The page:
Using SCO Unix 'asroot'
authorization to change other users passwords, use passwd command
SCO uses "asroot" to have the functionality of "sudo". You can
use sudo on SCO systems but the built-in method is "asroot" and the
various kernel authorizations that go with it. For certain tasks,
like controlling printers or changing passwords, a user can be
given specific power for those functions. For example, to run
passwd, the user needs "auth" authorization (and doesn't need
"asroot" at all), which will let them run passwd for any other user
that does NOT have "auth" authorization. The idea behind this is
that this user can change other users passwords, but not root's, or
that of any other user who has been granted this power. It would be
a major danger to do this any other way.
This is a good example of giving partial power without full root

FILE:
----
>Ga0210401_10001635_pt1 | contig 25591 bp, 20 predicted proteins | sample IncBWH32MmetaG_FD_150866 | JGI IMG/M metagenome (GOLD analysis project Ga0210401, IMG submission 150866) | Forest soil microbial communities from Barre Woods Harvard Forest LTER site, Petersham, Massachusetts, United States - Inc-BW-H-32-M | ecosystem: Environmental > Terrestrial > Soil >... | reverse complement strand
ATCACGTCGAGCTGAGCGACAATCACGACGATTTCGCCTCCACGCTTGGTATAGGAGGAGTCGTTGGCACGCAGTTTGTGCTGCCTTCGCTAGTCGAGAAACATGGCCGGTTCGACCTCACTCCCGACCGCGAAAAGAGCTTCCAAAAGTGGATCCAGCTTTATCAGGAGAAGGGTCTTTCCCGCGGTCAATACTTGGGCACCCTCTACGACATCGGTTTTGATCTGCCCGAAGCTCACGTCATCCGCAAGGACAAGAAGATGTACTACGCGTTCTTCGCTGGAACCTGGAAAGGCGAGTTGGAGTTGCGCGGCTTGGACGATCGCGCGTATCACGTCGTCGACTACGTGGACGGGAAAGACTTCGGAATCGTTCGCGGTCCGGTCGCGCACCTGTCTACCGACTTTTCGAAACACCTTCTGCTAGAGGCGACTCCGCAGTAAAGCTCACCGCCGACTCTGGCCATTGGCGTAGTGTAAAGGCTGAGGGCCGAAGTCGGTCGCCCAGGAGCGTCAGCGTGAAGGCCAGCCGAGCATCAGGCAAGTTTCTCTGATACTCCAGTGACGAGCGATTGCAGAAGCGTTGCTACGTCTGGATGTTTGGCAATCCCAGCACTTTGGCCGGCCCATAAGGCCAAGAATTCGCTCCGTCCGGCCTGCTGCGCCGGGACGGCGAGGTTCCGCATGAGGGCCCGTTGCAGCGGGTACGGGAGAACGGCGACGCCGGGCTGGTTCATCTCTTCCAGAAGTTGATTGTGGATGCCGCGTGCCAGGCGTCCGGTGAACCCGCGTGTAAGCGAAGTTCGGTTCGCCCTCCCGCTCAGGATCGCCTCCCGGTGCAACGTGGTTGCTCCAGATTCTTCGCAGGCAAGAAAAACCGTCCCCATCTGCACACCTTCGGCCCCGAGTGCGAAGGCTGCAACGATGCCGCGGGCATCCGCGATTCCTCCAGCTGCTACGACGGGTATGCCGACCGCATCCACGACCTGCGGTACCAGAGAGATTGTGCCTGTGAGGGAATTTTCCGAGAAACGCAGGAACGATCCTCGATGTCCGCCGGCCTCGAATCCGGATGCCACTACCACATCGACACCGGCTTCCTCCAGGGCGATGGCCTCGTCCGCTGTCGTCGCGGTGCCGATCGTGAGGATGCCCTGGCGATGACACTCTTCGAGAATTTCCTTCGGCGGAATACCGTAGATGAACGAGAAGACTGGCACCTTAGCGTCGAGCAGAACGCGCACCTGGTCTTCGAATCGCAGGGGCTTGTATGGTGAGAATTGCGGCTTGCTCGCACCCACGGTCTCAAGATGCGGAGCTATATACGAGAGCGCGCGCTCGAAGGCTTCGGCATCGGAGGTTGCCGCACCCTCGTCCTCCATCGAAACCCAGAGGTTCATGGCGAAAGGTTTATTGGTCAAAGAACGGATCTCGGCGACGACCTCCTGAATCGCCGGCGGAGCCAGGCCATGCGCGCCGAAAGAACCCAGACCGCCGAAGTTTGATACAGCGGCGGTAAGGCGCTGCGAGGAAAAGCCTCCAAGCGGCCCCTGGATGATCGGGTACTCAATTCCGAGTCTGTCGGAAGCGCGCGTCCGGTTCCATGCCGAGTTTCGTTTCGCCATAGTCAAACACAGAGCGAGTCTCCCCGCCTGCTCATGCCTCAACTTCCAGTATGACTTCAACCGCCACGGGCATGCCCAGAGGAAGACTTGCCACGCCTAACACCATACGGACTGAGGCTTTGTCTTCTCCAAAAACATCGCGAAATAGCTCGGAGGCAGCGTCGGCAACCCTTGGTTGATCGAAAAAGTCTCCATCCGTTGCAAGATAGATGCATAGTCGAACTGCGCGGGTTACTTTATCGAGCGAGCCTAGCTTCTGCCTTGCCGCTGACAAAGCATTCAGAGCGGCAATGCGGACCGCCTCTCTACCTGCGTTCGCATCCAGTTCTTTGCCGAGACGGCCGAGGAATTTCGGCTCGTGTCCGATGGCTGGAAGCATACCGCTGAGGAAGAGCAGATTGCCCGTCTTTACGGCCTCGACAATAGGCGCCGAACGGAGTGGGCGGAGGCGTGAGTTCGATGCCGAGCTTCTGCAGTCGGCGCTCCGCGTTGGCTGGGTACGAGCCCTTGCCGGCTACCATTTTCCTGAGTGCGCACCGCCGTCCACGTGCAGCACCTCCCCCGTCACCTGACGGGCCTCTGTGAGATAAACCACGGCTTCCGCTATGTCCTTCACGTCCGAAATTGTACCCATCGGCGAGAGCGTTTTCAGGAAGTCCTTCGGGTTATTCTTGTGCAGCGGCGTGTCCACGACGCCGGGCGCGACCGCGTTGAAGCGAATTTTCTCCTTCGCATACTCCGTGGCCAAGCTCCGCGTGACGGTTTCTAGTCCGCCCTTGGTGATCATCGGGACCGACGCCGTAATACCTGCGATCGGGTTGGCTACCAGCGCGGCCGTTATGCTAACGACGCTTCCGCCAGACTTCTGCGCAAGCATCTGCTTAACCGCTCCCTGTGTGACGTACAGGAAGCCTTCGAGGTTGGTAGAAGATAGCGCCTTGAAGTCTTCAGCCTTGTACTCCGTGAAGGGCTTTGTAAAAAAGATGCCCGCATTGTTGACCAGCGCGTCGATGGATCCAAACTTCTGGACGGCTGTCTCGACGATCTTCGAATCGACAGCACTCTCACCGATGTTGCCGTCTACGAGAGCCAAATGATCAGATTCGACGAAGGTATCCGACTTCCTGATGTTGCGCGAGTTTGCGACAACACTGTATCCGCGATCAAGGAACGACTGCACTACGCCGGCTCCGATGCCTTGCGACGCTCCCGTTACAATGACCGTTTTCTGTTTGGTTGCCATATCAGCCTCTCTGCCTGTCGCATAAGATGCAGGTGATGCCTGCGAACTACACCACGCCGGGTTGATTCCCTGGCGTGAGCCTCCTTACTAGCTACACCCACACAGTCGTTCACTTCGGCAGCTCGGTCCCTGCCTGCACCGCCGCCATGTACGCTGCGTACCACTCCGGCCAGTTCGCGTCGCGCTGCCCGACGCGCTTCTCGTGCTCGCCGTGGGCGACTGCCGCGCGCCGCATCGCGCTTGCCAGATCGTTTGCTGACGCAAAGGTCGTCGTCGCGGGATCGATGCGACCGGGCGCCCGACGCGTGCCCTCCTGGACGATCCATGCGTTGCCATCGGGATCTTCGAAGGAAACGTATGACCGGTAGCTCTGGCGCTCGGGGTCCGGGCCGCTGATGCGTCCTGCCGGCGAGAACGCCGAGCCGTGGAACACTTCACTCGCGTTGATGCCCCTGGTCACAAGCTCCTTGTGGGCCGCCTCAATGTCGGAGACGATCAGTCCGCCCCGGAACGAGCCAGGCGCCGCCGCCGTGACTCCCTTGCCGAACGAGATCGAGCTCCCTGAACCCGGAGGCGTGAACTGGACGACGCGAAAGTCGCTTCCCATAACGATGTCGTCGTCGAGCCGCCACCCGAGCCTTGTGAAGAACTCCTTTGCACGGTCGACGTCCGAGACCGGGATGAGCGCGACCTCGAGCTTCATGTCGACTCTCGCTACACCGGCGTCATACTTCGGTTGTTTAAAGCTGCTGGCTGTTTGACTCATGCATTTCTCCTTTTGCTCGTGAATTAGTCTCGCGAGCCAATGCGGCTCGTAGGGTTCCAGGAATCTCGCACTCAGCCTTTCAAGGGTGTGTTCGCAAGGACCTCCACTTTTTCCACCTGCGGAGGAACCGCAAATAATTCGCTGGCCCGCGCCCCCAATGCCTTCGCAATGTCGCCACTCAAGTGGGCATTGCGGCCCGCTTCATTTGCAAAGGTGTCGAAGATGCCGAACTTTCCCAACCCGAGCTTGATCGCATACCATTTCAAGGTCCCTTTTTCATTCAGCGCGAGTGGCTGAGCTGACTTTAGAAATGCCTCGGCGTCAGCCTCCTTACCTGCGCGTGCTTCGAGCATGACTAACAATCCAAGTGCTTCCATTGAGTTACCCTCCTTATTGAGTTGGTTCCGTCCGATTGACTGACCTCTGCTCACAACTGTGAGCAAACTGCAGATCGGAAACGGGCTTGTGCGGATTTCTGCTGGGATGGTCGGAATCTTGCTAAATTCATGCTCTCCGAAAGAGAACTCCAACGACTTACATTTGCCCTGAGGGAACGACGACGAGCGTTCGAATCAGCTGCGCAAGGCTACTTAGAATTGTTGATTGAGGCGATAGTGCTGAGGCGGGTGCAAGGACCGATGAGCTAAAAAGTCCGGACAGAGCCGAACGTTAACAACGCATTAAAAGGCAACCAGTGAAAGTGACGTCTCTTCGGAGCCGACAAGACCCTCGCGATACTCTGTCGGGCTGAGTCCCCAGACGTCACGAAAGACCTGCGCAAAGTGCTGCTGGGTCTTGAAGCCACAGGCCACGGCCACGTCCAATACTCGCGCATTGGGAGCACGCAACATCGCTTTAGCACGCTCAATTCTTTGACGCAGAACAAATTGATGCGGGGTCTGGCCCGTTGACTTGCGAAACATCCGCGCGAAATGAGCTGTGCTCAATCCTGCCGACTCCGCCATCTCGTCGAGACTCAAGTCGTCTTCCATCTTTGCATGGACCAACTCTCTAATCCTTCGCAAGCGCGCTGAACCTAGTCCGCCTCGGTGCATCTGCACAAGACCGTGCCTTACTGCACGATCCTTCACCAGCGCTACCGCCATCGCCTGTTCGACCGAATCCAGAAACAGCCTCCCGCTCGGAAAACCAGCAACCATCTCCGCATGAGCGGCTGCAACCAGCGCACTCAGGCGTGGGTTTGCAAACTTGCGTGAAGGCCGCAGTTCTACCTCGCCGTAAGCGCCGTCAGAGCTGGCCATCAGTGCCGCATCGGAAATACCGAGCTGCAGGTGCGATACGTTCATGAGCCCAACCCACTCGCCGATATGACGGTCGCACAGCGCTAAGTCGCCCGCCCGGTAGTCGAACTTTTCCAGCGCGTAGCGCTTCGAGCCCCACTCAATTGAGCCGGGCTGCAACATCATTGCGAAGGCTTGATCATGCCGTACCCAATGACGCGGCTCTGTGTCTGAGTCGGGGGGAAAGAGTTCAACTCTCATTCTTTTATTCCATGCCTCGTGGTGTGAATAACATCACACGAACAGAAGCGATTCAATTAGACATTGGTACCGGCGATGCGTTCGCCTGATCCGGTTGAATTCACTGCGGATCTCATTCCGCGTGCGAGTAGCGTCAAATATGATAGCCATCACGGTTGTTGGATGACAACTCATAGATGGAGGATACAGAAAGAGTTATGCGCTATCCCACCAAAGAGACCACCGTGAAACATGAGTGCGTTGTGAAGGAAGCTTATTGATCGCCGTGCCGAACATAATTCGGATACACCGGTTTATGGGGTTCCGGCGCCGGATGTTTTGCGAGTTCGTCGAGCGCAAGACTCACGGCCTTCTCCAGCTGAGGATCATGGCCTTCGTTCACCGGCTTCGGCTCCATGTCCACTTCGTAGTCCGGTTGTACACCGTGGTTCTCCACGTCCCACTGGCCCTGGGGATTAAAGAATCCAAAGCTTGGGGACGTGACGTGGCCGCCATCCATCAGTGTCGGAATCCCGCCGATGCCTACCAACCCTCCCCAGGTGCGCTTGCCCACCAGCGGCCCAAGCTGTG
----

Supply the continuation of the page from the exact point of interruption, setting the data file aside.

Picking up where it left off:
See How can I make a
shell script setuid so that ordinary users may use root privilege
Unixware uses tfadmin for similar functionality: uw7 root privileges sudu
If you'd rather use sudo: Basics: Using sudo,
SUDO on SCO, syslog.conf uses TABS
prior to 5.0.6.
There are people who feel that no one should ever have direct
root access, that all system maintenance should be done through
sudo or something like it. Apple's Mac OS X largely follows that,
and I'm not uncomfortable with it though I do have some
reservations: sudo vs. root
See "man authorize"
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